As a self-proclaimed book lover the perfect way to spend book lovers day for me is to curl up with a lovely cup of tea (read: large glass of red wine) and a bowl of popcorn and not move until I physically have to (usually to go get another glass of wine).
There are plenty of way to celebrate book lovers day though, whether it be joining a book club, contacting your favourite author, going to a book reading, or visiting your local library.
However, for me it’s doing some research and investing in some great new books. You can never have enough! It all depends on your taste, but below is a list of excellent titles that can help you with saving, budgeting, and making the most of your money – as well as telling you the best places to buy them.
by Thomas J. Stanley and William D. Danko
This co-authored book is an international best seller. It looks into the spending habits and profiles of ‘millionaires’ in America. It’s hailed as a game changer for the millions who have read it and “is great for all those people who have just come into the game of personal financing, because [it] talks about the fundamentals of personal finance with simple, consistent instructions.”
by Farnoosh Torabi
Recommended by Forbes for young 20 something’s, this book is about learning to live on an entry-level salary. Coming out of university into the working world is a hard adjustment and this book helps advise against racking up credit card debt and spending above your means.
by Dave Ramsey
The Total Money Makeover is a great book for organizing your finances and developing a financial plan. In this book the plan laid out is called “The Baby Steps”. By following these steps the author says that with perseverance you can live a debt free life. Some of the major advice given in this book is using cash to pay for all your purchases. It’s simple and easy to read, and “The Baby Steps” are clear and direct. A good please to start the road to a debt free life.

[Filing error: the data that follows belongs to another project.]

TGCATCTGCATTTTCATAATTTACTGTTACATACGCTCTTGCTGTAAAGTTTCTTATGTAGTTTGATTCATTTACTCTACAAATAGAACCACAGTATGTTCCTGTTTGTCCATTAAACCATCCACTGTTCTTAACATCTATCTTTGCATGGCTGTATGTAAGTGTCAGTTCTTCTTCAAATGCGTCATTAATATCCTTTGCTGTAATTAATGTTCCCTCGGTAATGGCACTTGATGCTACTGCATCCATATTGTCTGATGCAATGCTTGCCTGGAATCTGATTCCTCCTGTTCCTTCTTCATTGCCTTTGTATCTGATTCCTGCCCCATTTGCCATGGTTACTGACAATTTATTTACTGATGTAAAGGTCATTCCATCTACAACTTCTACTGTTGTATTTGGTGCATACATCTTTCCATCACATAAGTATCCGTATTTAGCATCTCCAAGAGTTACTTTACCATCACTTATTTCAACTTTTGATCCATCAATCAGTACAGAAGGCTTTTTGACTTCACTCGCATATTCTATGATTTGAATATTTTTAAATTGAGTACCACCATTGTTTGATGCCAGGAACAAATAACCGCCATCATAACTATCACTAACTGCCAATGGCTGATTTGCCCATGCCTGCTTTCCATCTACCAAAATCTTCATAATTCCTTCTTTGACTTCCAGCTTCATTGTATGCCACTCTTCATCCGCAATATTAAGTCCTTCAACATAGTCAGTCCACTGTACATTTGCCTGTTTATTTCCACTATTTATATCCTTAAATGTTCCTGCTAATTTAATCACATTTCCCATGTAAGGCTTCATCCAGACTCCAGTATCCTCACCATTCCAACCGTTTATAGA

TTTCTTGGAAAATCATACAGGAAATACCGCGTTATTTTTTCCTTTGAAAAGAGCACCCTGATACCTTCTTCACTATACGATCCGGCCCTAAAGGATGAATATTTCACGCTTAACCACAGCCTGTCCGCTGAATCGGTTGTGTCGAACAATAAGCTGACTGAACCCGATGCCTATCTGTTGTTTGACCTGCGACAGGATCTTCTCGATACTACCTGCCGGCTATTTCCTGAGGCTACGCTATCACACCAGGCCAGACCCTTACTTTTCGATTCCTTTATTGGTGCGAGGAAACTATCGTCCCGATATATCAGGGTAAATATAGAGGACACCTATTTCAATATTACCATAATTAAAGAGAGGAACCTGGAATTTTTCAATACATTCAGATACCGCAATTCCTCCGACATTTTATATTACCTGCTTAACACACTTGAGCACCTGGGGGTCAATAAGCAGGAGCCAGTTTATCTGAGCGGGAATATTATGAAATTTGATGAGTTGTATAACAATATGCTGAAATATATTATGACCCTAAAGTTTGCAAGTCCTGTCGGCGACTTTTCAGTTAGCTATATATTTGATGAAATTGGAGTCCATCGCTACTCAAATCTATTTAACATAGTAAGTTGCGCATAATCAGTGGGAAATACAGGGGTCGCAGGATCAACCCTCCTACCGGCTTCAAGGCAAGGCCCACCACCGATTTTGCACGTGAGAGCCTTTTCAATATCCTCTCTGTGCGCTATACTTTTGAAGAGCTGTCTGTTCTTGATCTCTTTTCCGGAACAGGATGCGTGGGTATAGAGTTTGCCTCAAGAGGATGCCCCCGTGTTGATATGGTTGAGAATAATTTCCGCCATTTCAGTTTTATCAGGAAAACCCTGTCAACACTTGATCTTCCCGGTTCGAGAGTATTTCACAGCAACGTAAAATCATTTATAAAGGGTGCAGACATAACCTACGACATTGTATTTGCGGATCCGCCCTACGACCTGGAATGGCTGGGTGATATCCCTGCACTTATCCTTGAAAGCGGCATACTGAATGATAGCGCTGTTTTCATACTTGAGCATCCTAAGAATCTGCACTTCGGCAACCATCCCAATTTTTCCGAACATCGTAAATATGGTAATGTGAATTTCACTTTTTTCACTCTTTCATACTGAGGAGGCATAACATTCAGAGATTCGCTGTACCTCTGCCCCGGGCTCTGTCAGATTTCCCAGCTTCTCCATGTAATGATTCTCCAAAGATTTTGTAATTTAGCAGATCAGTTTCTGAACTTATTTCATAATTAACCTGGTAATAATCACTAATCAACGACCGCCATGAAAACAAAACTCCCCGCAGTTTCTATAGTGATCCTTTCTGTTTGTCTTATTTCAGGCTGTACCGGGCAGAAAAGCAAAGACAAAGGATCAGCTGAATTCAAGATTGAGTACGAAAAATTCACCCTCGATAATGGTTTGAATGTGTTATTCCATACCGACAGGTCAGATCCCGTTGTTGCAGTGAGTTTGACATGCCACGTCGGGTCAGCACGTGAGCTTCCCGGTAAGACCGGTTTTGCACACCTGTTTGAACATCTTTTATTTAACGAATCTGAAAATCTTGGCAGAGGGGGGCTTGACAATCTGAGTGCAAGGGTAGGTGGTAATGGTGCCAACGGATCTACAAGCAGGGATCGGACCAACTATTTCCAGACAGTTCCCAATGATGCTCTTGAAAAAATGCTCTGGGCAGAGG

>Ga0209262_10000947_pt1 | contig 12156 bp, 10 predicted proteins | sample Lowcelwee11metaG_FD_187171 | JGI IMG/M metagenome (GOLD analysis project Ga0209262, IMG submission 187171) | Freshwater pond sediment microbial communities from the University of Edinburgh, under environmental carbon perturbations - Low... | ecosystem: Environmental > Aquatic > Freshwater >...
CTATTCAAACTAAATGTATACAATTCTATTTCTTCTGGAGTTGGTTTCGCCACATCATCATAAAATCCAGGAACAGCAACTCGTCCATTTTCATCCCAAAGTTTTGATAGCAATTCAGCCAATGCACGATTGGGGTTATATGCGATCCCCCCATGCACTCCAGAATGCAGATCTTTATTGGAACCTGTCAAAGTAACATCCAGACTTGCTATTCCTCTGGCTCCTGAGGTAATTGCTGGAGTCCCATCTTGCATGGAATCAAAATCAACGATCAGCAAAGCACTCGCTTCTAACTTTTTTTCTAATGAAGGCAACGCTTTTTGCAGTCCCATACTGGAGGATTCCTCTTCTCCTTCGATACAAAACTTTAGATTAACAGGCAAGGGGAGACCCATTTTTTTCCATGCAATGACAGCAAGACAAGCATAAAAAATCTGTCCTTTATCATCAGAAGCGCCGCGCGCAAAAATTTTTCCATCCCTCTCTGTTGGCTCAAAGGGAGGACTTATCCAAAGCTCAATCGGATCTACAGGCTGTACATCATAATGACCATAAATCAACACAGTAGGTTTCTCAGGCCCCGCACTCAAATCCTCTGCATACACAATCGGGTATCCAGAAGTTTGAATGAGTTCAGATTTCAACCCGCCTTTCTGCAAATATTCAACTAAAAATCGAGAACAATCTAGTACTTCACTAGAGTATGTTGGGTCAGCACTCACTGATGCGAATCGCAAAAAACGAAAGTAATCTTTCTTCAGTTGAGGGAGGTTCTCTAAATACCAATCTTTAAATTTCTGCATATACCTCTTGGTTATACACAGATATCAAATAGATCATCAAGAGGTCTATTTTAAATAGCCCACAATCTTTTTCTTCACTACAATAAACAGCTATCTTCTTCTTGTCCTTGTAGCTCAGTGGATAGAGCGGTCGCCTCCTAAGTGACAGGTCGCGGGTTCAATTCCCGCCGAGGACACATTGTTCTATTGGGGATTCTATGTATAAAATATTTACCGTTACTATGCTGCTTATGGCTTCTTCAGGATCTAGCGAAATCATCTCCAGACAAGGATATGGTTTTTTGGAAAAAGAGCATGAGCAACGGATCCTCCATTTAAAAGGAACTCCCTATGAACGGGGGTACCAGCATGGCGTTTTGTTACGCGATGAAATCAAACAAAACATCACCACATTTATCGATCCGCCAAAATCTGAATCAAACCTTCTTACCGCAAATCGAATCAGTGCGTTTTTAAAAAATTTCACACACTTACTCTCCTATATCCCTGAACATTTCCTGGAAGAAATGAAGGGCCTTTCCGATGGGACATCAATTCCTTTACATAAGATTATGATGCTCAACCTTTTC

by Lacey Lane
Only written two years ago this little book is a cheap buy at £2.99, and offers good clear advice on small everyday ways you can save money and pull back those precious pennies. It draws your attention to all the money and resources you are wasting in your everyday life without even realising it!
by Lynnette Khalfani-Cox
This is an American author and the book focuses on the American system. Nevertheless, it has good solid advice on clearing debt and as the author herself was at one time in $100,000 worth of debt, it’s a book whose advice you can rely on! It’s a book with a real message of hope.
6. The Little Book of Common Sense Investing: The Only Way to Guarantee Your Fair Share of Stock Market Returns
by John C. Bogle
This book is a great common sense guide to investing. Recommended by Business Insider, it is a good book to read if you are interested in investing in stocks and shares and want to know how to get the best returns on your money. It’s not a book for everyone, as it’s more specialised than just your everyday savings advice and life tips, but it’s a good start for those who are interested in becoming stockholders.
by Piper Terrett
Although written in 2009, so arguably some of the advice may be slightly out of date, this is a solid common sense and feel good book. It covers areas such as creating new affordable budgets, cutting bill amounts, lowering your shopping bill, getting through Christmas debt free, and other everyday money concerns that the rest of us all face.
These are all good books to invest in and find a few spare minutes to read. There’s years’ worth of expertise and research poured into these titles and you will learn a lot of new tips and advice to help you out with your budgeting and saving goals.
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